You think you know everything there is about Harry Hole … wait, that name can’t be right? He’s called Harry Hole? Whatever, take the quiz!
Harry Hole is a gritty Oslo detective struggling with alcoholism. When a string of murders start, he and his partner suspect it’s the work of a savage serial killer. Can they catch the monster before it’s too late? Find out in… The Snowman.
How?! Oh man, Harry Hole is such a mess. Waking up drunk, not going to work, and dealing with a break-up with his ex-girlfriend (as he struggles to continue to be in her son’s life). But he’s obviously the best goddamned police detective Oslo has, so back off! Anyway, he just needs a juicy new case to keep his head straight. Turns out this case is the work of a serial killer that his new partner is already familiar with. While Harry seems to find links between the women murdered and their personal life involving adultery and children out of wedlock, his partner becomes convinced that it’s the work of a prominent businessman in town. As they investigate each murder the killer seems to toy with Harry, sending him notes, setting him up to meet victims before they are murdered, and framing a suspect as The Snowman. This culminates in the murder of his partner by The Snowman as she attempts to further investigate the businessman. When Harry finally gets too close to the murderer it is revealed that he is his ex-girlfriend’s new boyfriend. He has kidnapped her and her son and taken them to his childhood home. In a final confrontation The Snowman is killed by falling through the ice on a frozen river. Harry wins again just like he always does and always will in the many sequels this wildly successful film will have… jk. This was terribly boring and unsuccessful. THE END.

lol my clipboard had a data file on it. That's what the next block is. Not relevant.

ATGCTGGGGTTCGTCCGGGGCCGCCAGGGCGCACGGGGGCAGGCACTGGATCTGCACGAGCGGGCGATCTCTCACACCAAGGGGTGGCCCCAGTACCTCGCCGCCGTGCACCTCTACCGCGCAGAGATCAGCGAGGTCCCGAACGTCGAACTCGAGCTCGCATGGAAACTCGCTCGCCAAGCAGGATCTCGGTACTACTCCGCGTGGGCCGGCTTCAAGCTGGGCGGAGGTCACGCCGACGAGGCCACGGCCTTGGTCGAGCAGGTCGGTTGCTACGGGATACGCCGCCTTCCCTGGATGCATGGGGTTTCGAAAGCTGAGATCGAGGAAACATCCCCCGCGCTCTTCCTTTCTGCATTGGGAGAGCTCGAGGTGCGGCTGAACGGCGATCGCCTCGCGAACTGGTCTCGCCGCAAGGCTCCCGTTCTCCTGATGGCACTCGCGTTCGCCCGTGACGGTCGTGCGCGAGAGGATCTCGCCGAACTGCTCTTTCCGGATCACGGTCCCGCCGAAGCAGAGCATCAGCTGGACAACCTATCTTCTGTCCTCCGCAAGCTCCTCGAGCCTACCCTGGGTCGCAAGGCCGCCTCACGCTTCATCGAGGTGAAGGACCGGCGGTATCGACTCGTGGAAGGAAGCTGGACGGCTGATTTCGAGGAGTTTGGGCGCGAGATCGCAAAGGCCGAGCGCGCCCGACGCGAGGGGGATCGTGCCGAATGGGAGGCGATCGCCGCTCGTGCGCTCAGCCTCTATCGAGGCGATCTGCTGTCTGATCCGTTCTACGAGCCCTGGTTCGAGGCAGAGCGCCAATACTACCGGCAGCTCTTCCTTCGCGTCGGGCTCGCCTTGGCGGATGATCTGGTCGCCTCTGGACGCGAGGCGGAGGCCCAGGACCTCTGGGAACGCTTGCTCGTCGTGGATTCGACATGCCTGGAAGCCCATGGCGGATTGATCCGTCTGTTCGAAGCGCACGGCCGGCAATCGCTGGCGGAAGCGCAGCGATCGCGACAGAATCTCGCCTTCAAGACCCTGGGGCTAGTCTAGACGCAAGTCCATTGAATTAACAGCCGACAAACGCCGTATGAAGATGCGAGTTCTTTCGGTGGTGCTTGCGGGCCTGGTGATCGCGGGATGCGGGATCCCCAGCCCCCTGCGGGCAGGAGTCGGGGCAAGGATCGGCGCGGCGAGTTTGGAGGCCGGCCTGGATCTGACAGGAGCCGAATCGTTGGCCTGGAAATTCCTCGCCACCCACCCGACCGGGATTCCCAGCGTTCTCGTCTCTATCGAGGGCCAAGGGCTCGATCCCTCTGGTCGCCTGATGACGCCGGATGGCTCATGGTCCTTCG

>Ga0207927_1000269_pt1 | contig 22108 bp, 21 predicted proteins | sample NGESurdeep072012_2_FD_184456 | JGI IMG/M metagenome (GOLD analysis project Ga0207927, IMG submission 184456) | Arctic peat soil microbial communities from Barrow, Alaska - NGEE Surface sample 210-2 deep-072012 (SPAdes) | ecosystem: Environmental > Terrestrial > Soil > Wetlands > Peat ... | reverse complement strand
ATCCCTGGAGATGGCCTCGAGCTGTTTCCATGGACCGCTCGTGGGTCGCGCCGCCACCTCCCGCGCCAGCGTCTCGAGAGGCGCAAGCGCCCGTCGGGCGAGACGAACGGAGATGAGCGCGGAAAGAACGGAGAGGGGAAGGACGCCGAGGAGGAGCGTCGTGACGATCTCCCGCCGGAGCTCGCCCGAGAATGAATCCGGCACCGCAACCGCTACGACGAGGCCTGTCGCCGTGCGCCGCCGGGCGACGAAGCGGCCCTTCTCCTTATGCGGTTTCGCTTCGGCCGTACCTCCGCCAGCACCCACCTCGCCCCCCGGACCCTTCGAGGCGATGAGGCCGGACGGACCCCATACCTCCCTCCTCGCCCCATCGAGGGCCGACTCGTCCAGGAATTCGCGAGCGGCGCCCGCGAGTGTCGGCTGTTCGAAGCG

Why?! Due to the nature of this film this is actually difficult to answer. Harry Hole is solving the crime because he is a detective. Duh. Boring. But the killer seems to be killing women because they have affairs… or is it that they are having children out of wedlock… or is it that they are having children who never know their fathers… or is it that they are having abortions? It’s all a little murky because the killer’s MO seems to change depending on his mood. Oh yeah and he also kills random people to try to cover his tracks… whatever. It all stems from his childhood in which he was the product of a violent affair that resulted in the suicide of his mother.